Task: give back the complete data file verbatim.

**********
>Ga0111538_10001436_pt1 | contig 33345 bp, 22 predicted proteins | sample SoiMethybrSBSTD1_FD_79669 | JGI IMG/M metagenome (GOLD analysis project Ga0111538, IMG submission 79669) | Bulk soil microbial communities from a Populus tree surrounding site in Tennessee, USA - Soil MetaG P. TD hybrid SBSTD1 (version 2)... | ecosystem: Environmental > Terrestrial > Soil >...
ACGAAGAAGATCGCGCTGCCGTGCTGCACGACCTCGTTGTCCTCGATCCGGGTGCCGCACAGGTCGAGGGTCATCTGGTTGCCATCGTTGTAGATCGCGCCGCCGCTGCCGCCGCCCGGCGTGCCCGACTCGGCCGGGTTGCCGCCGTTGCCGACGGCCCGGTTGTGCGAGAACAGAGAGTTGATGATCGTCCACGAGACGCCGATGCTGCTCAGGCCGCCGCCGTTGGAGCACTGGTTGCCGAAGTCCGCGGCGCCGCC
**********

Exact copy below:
>Ga0111538_10001436_pt1 | contig 33345 bp, 22 predicted proteins | sample SoiMethybrSBSTD1_FD_79669 | JGI IMG/M metagenome (GOLD analysis project Ga0111538, IMG submission 79669) | Bulk soil microbial communities from a Populus tree surrounding site in Tennessee, USA - Soil MetaG P. TD hybrid SBSTD1 (version 2)... | ecosystem: Environmental > Terrestrial > Soil >...
ACGAAGAAGATCGCGCTGCCGTGCTGCACGACCTCGTTGTCCTCGATCCGGGTGCCGCACAGGTCGAGGGTCATCTGGTTGCCATCGTTGTAGATCGCGCCGCCGCTGCCGCCGCCCGGCGTGCCCGACTCGGCCGGGTTGCCGCCGTTGCCGACGGCCCGGTTGTGCGAGAACAGAGAGTTGATGATCGTCCACGAGACGCCGATGCTGCTCAGGCCGCCGCCGTTGGAGCACTGGTTGCCGAAGTCCGCGGCGCCGCC